Neuroma Specialist

Foot Specialists of Mississippi

Podiatrists located in Amory, MS & Starkville, MS

Neuroma, or Morton’s neuroma, is a painful foot condition caused by a pinched nerve. It affects women 8-10 times more often than men due to wearing shoes with narrow toes and high heels. Vern Christensen DPM, MPA and Jeffery VanYperen, Jr., DPM at Foot Specialists of Mississippi encourage you to get early treatment for a neuroma to prevent permanent nerve damage. To schedule an exam, use online booking or call the office in Amory, Mississippi.

Neuroma Q & A

What is a neuroma?

A neuroma occurs when nerve tissue thickens. This condition can appear anywhere in your body, but when it’s in your foot, it’s called Morton’s neuroma.

Morton’s neuroma develops where nerves pass under ligaments, most often in the ball of your foot, between your third and fourth toes. The nerve thickens when it’s compressed and becomes irritated. As the nerve enlarges over time, you can end up with permanent nerve damage.

What causes Morton’s neuroma?

Poorly fitting shoes are one of the top causes of Morton’s neuroma. You’re at a higher risk if you wear shoes with a pointed toe or high-heeled shoes that push your toes down into the toe box.

Foot deformities such as bunions, hammertoes, and flat feet also increase your chance of developing Morton’s neuroma. An injury to the ball of your foot and repetitive activities like running are also primary causes of this nerve problem.

What are the symptoms of Morton’s neuroma?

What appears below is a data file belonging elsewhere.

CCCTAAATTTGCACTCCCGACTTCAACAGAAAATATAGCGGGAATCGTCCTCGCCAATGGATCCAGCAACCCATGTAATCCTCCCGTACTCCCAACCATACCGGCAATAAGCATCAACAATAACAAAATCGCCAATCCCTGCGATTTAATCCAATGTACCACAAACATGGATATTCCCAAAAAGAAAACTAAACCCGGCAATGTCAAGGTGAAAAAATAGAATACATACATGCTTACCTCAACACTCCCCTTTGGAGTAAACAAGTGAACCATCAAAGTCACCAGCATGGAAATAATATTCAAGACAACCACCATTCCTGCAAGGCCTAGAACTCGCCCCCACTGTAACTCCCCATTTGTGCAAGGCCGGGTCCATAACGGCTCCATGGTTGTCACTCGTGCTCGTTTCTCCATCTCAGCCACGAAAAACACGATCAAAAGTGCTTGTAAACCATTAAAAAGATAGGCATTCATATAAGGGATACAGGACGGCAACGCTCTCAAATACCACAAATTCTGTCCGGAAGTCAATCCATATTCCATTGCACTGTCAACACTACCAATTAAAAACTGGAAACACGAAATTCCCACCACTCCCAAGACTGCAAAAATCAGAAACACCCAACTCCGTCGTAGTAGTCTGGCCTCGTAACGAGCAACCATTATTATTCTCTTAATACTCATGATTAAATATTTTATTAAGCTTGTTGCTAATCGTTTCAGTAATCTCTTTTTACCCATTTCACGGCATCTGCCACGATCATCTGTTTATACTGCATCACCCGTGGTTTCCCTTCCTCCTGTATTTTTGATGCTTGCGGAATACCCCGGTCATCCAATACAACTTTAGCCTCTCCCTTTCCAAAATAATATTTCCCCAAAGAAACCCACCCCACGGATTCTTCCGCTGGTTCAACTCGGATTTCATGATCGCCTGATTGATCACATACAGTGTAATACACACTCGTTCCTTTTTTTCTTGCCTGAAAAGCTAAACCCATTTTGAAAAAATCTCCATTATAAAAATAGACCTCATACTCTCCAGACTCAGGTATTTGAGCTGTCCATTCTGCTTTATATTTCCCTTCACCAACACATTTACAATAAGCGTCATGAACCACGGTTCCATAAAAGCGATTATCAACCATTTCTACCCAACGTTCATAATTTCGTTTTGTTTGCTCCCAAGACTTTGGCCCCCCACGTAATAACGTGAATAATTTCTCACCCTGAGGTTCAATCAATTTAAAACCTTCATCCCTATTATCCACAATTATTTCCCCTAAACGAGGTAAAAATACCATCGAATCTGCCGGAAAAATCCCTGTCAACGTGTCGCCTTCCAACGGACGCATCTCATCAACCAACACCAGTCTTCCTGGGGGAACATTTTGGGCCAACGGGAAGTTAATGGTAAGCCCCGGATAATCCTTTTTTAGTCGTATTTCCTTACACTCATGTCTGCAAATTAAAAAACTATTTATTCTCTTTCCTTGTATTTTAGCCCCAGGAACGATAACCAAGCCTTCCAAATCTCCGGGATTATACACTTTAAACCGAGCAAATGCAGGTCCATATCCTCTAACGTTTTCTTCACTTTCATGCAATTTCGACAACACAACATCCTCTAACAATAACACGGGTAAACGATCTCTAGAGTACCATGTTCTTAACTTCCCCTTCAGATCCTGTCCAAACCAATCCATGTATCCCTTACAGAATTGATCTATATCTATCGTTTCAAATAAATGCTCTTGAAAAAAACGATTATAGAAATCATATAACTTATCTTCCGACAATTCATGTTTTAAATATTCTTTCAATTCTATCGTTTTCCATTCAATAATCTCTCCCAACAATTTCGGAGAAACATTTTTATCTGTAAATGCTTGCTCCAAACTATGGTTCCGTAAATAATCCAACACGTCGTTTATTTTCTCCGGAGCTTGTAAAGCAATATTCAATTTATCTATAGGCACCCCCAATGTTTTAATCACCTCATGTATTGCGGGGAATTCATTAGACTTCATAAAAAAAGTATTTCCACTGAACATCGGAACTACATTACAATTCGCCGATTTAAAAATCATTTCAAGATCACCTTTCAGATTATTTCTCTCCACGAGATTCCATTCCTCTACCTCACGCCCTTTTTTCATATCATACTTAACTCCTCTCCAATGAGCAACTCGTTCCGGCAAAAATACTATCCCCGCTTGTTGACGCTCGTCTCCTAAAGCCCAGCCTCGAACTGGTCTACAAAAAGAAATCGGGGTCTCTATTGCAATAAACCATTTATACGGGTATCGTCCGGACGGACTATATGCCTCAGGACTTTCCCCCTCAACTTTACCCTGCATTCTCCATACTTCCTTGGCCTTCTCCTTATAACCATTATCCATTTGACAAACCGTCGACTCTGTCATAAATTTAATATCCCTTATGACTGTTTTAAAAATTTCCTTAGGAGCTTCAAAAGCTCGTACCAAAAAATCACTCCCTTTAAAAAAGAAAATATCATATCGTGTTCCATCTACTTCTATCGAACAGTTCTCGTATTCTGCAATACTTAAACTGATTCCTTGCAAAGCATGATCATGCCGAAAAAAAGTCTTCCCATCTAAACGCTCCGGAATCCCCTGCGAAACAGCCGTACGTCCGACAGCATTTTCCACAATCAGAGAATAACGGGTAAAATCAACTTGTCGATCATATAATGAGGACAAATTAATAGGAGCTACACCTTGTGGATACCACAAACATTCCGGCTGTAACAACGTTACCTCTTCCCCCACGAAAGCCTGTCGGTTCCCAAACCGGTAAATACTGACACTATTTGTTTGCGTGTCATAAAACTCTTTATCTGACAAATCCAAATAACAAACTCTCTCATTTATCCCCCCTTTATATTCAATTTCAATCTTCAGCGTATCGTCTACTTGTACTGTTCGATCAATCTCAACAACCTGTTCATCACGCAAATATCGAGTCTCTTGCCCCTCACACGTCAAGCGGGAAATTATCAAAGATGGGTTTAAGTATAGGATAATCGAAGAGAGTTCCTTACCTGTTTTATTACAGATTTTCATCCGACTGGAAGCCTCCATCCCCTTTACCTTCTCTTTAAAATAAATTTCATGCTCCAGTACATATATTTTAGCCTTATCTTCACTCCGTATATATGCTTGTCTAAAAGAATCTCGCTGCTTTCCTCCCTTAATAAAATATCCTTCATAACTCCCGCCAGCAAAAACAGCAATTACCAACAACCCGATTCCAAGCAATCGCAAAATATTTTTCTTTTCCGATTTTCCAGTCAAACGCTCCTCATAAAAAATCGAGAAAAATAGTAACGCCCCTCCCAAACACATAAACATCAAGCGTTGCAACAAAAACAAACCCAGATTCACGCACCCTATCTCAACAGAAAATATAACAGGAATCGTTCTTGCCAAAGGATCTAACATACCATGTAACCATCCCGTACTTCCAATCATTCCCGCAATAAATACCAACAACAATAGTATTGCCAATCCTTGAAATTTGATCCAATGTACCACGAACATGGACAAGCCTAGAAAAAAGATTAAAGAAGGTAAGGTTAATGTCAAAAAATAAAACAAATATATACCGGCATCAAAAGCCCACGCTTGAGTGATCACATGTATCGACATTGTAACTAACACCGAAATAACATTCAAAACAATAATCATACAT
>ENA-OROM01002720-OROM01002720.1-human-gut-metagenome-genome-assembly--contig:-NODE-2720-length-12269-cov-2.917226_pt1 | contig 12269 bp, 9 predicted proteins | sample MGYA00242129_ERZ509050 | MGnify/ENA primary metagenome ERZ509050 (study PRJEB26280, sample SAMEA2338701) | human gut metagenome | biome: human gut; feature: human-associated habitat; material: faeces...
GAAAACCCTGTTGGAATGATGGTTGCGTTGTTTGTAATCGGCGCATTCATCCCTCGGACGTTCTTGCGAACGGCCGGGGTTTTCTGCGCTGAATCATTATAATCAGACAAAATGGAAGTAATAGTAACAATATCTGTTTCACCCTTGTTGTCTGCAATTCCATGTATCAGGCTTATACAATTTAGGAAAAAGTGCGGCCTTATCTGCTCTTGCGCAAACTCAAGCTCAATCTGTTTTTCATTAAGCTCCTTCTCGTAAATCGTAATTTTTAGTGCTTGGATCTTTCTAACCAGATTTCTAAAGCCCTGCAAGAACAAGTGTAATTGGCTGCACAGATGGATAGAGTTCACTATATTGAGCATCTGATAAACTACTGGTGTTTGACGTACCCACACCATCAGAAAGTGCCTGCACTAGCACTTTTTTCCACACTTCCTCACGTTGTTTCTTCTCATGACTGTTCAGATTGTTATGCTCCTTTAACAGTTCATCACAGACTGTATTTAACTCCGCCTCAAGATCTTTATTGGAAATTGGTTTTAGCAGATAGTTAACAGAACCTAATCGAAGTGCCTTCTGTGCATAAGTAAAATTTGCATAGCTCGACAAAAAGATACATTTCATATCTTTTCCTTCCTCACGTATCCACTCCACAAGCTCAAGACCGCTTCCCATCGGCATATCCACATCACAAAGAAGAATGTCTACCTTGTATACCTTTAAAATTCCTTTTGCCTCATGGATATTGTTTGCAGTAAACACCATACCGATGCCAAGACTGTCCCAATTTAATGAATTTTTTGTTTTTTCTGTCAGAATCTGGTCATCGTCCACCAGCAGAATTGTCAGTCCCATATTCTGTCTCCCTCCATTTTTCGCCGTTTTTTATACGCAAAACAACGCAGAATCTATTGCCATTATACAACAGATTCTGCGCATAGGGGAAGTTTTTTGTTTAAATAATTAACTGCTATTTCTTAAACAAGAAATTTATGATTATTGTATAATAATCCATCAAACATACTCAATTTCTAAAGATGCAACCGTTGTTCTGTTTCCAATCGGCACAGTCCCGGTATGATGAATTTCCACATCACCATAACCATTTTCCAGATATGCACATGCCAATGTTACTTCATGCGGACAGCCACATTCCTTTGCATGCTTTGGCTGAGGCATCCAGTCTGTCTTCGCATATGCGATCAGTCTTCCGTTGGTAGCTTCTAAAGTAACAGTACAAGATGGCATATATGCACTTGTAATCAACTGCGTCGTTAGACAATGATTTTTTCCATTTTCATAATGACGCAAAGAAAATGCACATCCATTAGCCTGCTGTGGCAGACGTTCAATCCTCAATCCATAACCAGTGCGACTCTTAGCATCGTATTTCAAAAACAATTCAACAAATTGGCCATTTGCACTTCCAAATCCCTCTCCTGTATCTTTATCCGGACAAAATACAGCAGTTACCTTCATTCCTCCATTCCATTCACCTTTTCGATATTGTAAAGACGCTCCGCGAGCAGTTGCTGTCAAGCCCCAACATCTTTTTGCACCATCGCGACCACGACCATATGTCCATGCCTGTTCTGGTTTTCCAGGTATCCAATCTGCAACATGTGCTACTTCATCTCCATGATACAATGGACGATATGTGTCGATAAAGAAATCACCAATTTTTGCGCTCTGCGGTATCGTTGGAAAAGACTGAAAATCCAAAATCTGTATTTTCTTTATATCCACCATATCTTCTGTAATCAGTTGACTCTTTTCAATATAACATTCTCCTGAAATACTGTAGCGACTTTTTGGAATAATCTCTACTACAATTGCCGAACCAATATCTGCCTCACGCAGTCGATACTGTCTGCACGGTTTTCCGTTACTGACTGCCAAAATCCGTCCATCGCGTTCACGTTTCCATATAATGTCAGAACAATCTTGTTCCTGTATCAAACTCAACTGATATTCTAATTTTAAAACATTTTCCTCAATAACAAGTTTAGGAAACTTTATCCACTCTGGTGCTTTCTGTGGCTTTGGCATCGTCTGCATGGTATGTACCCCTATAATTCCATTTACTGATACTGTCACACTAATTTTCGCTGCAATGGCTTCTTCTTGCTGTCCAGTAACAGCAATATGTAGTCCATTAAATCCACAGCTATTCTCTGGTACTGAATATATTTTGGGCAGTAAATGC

Morton’s neuroma typically causes pain that may be dull and mild or sharp and severe. In some cases, your toes may feel numb, or you may experience a tingling or burning sensation in the bottom of your foot.

Many patients say it feels like there’s a lump inside the ball of their foot or as if they have a stone in their shoe.

Symptoms of Morton’s neuroma often follow a pattern:

  • Begin gradually: only appearing when you wear narrow-toed shoes or engage in a specific activity
  • Go away temporarily: symptoms go away when you remove your shoes or massage your foot
  • Progressively worsen: symptoms become more severe as the neuroma enlarges and nerve damage becomes become permanent

How is Morton’s neuroma treated?

Your treatment depends on the severity and stage of your neuroma. Treatment options include:

Conservative treatments

Your doctor may prescribe roomier, lower-heeled footwear and extra shoe padding or orthotics to reduce pressure on the nerve. You may need to change your activities, eliminating repetitive pressure on the neuroma until the nerve has time to heal.

Some men and women benefit from oral medications or corticosteroid injections to reduce inflammation and relieve pain.

Surgical treatment

The doctors at Foot Specialists of Mississippi are highly experienced surgeons, so if your neuroma doesn’t respond to conservative treatment, they can perform surgery to remove the affected nerve.

You can get relief from pain and prevent nerve damage of Morton’s neuroma by calling Foot Specialists of Mississippi or booking an appointment online.